Spatial geochemical structure in Icelandic basalts

Pb isotope binary mixing arrays

Binary mixing arrays in Pb isotope space shift systematically across Iceland, revealing a length scale on which either mixing of melts in the crust or mantle operates. The observations are similar to the recent work indicating the presence of ‘double volcanic chains’ in ocean islands such as Hawaii and the Galapagos. Figure modified from Shorttle et al. (2013).

The mantle is compositionally heterogeneous on a fine scale, this can be observed in exhumed mantle sections (e.g. Allegre & Turcotte, 1986) and in melt inclusion suites from single eruptions (e.g. Maclennan, 2008). However, this compositional variability may also show long rage structure, with basalt compositions sampling the mantle exhibiting systematic changes as a function of their eruption location. This has been demonstrated most strikingly with basalts from Hawaii (Abouchami et al. 2005), which depending on their origin north or south on the island chain exhibit distinct Pb isotopic compositions. Here we show that similar spatial patterns to those found on Hawaii are also present on Iceland, with Icelandic basalts showing systematic shifts in composition that are only recorded by Pb isotopes (see figure above).

Basalts are a probe of mantle compositional structure, and seeing such systematic spatial patterns in their compositions it is tempting to infer that there are stepped changes in the chemistry of the underlying mantle (e.g. Weis et al. 2011). However, on Iceland we observe that the composition of erupted basalts changes systematically north to south across the island. We can make this observation because in contrast to many ocean islands, such as Hawaii, volcanism on Iceland is distributed across en-echelon fissure systems affording greater spatial resolution of isotopic shifts.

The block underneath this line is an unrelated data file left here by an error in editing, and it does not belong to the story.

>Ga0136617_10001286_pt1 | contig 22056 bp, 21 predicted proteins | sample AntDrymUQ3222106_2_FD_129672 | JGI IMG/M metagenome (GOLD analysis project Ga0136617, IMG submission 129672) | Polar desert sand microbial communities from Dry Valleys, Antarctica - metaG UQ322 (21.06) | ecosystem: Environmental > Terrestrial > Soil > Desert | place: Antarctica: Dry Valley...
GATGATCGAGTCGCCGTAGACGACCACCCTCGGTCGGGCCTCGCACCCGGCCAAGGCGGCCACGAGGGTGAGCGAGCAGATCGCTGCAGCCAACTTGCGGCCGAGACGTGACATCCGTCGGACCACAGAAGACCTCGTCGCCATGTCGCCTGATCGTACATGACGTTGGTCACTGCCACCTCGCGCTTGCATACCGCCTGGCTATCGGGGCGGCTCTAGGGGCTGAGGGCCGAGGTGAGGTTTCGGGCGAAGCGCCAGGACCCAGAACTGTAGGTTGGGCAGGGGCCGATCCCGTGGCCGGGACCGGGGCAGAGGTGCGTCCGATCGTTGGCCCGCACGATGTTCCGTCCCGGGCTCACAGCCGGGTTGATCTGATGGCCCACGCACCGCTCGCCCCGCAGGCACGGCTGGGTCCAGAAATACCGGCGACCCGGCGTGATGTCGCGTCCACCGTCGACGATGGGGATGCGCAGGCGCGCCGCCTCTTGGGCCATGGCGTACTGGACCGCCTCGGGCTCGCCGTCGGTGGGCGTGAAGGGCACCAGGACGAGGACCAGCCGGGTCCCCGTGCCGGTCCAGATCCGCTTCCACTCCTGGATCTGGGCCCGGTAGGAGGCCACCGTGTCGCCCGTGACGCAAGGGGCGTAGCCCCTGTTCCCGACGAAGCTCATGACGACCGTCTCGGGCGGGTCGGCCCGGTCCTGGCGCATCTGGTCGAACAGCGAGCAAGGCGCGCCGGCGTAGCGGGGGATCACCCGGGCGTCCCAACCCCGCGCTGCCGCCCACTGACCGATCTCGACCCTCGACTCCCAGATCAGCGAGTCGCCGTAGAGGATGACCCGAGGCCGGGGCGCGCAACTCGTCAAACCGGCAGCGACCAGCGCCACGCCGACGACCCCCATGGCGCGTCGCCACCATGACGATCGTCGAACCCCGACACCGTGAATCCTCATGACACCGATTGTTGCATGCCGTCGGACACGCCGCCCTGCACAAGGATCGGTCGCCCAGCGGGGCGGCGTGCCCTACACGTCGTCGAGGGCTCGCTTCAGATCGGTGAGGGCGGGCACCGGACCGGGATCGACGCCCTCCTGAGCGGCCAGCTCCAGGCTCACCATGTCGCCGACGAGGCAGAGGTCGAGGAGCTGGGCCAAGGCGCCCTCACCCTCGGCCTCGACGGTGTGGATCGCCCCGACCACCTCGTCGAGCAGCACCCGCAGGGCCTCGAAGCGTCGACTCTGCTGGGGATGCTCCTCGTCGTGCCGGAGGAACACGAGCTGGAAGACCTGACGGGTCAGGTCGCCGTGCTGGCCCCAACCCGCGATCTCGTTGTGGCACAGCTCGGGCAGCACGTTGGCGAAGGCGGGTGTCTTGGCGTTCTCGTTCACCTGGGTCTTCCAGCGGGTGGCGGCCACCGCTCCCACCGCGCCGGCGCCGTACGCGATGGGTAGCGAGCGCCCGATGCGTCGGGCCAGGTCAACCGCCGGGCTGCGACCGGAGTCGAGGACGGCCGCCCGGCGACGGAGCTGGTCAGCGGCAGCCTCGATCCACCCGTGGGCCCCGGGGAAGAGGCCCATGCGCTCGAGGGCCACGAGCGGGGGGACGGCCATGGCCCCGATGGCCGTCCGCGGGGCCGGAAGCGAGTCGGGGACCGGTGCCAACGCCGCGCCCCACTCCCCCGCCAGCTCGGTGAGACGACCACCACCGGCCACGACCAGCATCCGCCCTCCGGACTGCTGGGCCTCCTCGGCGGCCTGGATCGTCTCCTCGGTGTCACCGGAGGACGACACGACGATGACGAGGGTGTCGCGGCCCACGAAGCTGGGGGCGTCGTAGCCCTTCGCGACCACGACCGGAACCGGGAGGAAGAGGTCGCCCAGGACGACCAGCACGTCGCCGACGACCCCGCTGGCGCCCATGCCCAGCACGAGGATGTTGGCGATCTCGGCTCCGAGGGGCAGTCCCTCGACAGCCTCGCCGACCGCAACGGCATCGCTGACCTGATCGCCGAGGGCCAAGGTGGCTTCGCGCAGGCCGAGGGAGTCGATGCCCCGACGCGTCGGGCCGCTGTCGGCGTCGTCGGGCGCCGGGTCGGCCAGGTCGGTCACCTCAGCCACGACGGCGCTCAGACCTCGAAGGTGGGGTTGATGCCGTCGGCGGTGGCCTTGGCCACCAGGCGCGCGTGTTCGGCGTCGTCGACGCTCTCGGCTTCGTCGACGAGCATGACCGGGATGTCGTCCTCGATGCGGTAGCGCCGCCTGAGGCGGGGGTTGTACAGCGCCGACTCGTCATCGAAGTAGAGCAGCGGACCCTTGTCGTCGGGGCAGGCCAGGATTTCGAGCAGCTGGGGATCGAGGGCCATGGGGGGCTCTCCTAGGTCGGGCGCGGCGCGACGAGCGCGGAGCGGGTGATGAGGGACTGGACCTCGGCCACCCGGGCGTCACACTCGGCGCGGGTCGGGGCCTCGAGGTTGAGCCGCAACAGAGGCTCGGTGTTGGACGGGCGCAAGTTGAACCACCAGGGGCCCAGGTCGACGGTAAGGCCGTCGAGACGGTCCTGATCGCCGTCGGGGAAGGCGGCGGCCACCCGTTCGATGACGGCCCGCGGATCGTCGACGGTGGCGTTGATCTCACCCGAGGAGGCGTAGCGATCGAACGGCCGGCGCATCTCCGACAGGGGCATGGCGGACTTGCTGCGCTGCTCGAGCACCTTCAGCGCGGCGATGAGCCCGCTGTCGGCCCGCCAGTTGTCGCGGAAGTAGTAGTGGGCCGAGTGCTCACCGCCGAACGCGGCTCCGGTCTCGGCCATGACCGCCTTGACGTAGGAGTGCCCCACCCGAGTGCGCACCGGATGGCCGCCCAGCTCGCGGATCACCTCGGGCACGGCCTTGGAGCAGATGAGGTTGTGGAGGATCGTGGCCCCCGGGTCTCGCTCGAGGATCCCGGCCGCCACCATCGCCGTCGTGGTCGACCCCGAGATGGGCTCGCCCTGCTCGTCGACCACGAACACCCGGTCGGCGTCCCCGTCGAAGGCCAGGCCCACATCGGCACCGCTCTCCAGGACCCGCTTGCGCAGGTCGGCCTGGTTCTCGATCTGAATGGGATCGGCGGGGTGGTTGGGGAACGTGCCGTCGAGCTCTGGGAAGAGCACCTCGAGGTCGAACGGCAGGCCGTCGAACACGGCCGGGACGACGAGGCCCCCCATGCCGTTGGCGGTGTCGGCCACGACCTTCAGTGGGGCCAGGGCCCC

Our observations from Iceland raise the question of how the geochemical asymmetry seen in double-chain volcanism truly represents underlying mantle chemical structure, if, when we have greater spatial resolution, we see more gradational shifts. To really project observations made at the surface back down into the mantle we need a lot more information on melt transport out of the mantle, to know how spatial patterns in mantle heterogeneity are being mapped into basalt chemistry.

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ReferenceShorttle, Oliver, John Maclennan, and Alexander M. Piotrowski. Geochemical provincialism in the Iceland plume. Geochimica et Cosmochimica Acta 122 (2013): 363-397